At the end of each year, my mother always laments having to watch every channel’s personal “Greatest of” or “Highlights”. She doesn’t want to relive the top ten murder cases, or the top rated shows or whatever the selection of choice by the presuming TV or cable station. So, in keeping with the trend, I couldn’t resist replaying one of my own blogs. All in good fun, of course. This one generated some good feed back to me personally. So it’s one I don’t mind re-visiting. Enjoy!
If I have this right, there is an old Chinese proverb that goes like this: Care about people’s approval and you will be their prisoner. (Tao Te Ching, ancient Chinese Philosophy).
I think we would be shocked if we really took a good hard look and noted how much of our day or week is spent in trying to please some one or some thing. It’s eye opening when you take a moment to realize that perhaps a lot of our time, energy, and resources might be going into or being invested in people, organizations, or things that really won’t matter down the road. Sometimes, a lot of unnecessary frustration is born out of this very basic scenario.
A friend and I were discussing this dilemma of sorts, and she quickly put it into easy-to-grasp terms for me. She was expounding on howm when a problem arose in her life that just didn’t sit quite right, she would stop and ask this question: “Will I still be attached to this situation, or know this person 5 years from now. And if not, will it matter?” I thought that was a great way to stop and evaluate any given moment where we feel a bit out of control. Basically, in five years, will that organization, or person, or job be in your life? And if not, will it matter?” Talk about some fast perspective. So I decided to stop and take stock of how much of my life I was pouring into things that might not even be there in the future. And too, if I was mostly involved in them for approval sake.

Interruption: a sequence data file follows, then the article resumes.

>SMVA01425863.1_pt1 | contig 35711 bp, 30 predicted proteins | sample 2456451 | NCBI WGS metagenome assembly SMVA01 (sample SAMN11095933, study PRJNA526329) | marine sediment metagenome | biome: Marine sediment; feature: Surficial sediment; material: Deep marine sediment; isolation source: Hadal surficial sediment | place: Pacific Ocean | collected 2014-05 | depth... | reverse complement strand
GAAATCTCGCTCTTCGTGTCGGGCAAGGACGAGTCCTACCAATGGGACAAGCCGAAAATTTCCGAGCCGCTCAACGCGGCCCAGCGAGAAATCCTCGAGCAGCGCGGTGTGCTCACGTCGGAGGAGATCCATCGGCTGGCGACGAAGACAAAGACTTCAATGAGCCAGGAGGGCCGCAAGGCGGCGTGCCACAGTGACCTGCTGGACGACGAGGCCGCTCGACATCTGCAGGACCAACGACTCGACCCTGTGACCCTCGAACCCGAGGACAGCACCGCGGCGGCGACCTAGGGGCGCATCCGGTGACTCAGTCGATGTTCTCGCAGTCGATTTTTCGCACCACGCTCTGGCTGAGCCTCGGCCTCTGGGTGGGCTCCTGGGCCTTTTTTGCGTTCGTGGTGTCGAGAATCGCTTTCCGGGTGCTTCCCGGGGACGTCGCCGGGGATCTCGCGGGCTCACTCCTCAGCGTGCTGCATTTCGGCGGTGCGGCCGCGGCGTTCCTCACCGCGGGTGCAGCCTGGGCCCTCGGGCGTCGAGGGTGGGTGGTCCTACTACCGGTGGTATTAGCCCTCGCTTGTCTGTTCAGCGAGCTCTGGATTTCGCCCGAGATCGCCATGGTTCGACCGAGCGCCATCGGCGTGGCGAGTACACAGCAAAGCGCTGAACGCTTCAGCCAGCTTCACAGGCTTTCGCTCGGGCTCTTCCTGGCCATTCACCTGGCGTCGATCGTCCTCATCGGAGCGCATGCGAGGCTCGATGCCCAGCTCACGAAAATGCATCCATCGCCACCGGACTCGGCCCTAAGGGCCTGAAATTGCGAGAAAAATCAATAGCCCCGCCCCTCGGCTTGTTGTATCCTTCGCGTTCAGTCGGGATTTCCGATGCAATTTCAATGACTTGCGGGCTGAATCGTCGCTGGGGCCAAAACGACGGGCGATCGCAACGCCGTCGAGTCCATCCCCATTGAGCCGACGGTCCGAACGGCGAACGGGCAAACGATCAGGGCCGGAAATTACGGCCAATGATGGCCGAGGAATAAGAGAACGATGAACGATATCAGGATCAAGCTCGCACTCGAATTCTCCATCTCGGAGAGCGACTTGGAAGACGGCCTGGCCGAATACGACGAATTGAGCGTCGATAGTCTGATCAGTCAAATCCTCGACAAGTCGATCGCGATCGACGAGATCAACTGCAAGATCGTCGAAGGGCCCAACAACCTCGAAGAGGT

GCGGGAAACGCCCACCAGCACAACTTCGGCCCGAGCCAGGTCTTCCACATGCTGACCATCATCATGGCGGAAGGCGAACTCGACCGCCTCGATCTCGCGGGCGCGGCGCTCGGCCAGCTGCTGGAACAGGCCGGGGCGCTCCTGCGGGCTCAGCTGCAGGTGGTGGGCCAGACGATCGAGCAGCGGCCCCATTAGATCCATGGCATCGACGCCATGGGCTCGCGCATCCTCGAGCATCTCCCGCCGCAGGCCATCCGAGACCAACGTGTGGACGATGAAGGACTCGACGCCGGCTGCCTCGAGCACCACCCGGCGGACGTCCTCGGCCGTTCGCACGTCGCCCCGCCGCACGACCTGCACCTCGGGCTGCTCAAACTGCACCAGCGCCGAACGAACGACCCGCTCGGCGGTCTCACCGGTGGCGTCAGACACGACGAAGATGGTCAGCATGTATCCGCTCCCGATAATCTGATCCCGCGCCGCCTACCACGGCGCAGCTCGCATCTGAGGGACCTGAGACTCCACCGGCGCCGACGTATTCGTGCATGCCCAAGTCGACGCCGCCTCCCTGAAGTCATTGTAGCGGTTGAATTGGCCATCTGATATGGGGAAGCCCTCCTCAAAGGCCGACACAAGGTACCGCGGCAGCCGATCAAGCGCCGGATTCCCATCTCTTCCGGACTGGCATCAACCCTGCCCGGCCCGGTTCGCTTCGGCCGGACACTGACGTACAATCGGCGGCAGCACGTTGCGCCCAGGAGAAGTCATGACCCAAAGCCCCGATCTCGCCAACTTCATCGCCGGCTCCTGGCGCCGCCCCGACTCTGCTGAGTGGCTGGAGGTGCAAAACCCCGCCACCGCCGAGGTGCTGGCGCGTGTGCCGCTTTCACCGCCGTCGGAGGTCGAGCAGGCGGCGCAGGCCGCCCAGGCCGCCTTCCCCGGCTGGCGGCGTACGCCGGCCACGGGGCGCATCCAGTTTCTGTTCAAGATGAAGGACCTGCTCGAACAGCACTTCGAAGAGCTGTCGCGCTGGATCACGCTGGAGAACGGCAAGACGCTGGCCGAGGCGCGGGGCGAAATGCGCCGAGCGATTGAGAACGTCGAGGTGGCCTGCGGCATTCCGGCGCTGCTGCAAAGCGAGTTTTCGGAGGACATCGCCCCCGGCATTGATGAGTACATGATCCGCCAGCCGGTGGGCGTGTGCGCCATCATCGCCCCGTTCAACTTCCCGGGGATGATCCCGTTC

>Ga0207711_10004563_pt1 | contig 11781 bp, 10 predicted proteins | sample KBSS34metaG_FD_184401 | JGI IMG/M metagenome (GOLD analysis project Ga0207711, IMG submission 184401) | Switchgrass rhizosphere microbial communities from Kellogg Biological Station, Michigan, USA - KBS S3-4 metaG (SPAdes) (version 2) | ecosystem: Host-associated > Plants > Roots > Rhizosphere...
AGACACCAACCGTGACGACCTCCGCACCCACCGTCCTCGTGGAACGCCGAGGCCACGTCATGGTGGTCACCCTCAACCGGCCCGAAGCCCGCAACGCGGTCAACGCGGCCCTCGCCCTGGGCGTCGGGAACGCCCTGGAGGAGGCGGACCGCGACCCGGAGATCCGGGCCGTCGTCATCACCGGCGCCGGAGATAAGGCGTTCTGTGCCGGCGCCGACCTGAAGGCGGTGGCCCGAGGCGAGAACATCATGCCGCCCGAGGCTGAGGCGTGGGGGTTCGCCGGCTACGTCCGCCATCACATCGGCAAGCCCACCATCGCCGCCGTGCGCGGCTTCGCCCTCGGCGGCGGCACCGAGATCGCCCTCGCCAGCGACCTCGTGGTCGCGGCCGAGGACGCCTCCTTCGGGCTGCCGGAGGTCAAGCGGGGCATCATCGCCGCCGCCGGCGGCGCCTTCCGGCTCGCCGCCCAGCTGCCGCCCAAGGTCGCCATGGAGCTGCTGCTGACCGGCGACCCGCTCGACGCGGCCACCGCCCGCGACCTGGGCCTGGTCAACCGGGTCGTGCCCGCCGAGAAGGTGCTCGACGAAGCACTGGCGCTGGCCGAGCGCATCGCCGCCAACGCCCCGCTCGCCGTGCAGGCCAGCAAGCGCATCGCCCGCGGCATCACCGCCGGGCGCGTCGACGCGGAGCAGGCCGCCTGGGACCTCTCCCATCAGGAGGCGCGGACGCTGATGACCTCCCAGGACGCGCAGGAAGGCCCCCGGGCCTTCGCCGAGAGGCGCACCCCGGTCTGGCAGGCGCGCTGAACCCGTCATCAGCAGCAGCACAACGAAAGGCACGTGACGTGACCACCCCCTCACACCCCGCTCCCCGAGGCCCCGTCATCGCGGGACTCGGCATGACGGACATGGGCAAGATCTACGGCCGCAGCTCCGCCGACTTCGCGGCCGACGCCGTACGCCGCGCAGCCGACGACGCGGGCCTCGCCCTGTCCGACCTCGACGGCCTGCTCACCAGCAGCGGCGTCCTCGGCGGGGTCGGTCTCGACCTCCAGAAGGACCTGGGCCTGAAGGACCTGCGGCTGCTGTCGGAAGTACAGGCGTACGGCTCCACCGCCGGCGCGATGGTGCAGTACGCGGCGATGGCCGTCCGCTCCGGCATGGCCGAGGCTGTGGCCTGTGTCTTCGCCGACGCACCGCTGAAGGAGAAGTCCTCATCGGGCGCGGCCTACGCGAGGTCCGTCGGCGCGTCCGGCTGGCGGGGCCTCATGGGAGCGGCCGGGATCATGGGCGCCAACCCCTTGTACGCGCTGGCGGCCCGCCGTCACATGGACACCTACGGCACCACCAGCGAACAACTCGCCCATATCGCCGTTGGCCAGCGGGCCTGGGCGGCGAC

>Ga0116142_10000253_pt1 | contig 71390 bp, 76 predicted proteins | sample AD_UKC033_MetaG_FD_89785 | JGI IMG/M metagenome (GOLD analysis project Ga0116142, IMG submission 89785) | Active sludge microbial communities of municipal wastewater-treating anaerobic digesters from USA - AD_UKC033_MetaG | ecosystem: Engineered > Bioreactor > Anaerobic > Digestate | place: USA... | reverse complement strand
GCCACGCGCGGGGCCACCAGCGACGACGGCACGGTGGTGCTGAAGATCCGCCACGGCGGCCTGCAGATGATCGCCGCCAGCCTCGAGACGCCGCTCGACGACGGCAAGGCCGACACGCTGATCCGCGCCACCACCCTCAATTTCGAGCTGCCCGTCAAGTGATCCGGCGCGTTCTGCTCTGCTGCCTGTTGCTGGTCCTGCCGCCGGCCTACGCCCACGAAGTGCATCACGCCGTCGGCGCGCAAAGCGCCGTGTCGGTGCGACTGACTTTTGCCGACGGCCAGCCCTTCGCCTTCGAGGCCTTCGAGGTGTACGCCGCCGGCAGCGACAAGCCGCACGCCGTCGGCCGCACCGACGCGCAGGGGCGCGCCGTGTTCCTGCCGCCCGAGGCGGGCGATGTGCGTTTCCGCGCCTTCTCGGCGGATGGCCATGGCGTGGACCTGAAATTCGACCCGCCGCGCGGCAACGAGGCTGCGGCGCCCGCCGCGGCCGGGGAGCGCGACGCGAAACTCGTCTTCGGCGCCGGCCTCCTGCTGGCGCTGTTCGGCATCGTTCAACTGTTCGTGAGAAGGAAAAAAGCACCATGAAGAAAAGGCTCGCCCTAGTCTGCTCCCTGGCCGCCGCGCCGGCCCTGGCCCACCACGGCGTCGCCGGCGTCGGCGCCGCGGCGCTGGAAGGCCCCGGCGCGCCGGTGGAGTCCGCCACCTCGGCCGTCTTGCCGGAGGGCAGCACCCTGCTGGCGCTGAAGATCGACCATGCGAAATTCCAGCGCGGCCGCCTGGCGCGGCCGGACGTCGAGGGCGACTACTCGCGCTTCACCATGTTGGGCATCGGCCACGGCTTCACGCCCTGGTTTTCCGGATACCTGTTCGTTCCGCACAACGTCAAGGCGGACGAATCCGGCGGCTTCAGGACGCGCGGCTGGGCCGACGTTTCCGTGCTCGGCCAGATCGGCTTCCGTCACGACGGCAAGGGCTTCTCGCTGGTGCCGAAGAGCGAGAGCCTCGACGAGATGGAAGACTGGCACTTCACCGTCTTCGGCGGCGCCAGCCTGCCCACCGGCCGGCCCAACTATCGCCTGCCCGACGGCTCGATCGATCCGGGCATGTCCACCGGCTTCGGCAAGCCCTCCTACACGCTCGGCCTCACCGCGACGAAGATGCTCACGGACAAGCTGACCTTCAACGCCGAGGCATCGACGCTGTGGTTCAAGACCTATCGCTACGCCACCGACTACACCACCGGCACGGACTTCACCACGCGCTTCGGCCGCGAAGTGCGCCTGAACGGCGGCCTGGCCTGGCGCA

You have to be very careful with this one, but if you take it realistically, and honestly, (and in proper moderation) it’s some good brain work. Try it, and the next time you find that you are really upset or frustrated about something, ask the “5-year” question that my dear friend taught me. It might bring some much needed, immediate relief. See what you think.